He made it clear, however, that although Oracle can sell Eloqua as part of a broader suite, customers will still be able to purchase and use it separately, including with rival CRM systems.
Oracle will continue to support and enhance existing two-way integrations between Eloqua and the likes of Salesforce.com and Microsoft Dynamics CRM, Kurian said. This will be part of an "open integration strategy" that will also give customers the choice of what social collaboration tool they'd like to use in conjunction with Eloqua, such as Salesforce.com's Chatter, he added.
Part of Oracle's rationale here may be to calm any jangly nerves existing Eloqua customers may have, particularly ones that aren't Oracle shops. But another consideration may come down to the fact that many Salesforce.com customers use Eloqua for marketing automation, since Salesforce.com itself doesn't have something comparable, and Oracle is happy to continue receiving their business.
This week, Salesforce.com launched a Twitter-powered marketing platform, which is now in private beta, but it doesn't appear that offering will fill Salesforce.com's functional gaps.
To that end, it has long been speculated that Salesforce.com will acquire a marketing automation vendor rather than continue to rely on partners such as Eloqua and Marketo, but that hasn't happened so far. Salesforce.com also made an investment in Infor, which has a marketing automation product called Epiphany.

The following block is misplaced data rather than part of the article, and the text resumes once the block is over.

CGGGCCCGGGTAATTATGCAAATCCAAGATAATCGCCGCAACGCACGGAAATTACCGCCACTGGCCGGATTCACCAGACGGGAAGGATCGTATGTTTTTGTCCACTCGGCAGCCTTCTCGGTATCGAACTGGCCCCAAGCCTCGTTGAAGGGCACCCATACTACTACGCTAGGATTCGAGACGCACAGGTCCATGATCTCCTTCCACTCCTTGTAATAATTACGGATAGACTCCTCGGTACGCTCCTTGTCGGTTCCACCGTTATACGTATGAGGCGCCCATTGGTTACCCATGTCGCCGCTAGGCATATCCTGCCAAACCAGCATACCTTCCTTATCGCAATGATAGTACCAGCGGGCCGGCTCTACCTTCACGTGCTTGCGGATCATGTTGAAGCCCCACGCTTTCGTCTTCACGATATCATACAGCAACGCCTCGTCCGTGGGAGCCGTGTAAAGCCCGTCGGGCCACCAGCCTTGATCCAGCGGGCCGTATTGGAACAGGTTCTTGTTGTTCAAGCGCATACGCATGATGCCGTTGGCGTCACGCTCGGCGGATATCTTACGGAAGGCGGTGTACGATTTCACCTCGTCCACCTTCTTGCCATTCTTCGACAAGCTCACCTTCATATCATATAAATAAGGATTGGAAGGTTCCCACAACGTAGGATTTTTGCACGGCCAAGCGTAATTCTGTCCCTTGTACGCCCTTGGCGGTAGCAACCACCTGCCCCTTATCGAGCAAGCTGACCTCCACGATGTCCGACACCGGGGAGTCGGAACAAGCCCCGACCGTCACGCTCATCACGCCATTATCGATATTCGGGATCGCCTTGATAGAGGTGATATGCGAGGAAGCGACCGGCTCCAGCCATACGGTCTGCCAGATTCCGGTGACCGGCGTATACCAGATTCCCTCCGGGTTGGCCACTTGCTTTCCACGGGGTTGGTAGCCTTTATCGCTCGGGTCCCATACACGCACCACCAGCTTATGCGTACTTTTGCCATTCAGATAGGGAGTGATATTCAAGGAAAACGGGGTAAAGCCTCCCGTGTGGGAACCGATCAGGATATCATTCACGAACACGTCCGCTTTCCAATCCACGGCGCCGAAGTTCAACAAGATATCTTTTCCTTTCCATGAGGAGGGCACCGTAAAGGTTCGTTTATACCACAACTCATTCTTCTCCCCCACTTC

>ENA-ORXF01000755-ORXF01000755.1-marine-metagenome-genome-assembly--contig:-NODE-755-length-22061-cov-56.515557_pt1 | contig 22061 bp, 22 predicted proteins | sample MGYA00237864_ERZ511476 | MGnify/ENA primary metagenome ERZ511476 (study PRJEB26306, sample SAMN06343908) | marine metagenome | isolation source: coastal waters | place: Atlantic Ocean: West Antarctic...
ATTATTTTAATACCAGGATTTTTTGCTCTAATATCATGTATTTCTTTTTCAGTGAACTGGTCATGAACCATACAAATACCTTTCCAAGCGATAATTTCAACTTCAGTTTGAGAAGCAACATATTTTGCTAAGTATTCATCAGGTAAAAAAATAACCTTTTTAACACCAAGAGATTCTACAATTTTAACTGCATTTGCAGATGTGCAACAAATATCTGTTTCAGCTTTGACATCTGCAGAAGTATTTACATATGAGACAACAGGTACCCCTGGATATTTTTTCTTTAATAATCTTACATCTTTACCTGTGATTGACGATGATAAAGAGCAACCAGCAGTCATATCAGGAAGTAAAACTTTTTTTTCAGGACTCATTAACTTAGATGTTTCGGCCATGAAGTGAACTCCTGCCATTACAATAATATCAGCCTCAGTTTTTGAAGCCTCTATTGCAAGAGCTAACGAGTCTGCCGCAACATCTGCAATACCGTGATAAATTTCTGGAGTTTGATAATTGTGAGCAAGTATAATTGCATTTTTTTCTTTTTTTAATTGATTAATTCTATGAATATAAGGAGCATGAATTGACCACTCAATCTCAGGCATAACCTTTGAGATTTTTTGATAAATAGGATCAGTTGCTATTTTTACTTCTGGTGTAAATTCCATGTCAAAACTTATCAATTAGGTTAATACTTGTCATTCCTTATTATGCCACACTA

"They have too many small investments that create a conflict of interest if they get into marketing," said analyst Ray Wang, CEO of Constellation Research. "So they have to create a place for marketing products to fit in the ecosystem without cannibalizing it. Hence the confusion."
"In Oracle's case, they bought one of the best cloud-based marketing platforms, and they will keep buying their way into innovation in the cloud," Wang added.
There's substance to the broader customer experience strategy like that described by Hurd on the webcast, Wang said.
Core CRM software "has been a failure at most companies," Wang said. "It succeeded at managing sales folks and automation, it barely touched the customer, it sucked at building relationships. The shift away from CRM is about front office and supporting customer experiences. The emphasis is about engagement and building relationships. We're now focusing on the more important aspects at which CRM failed."
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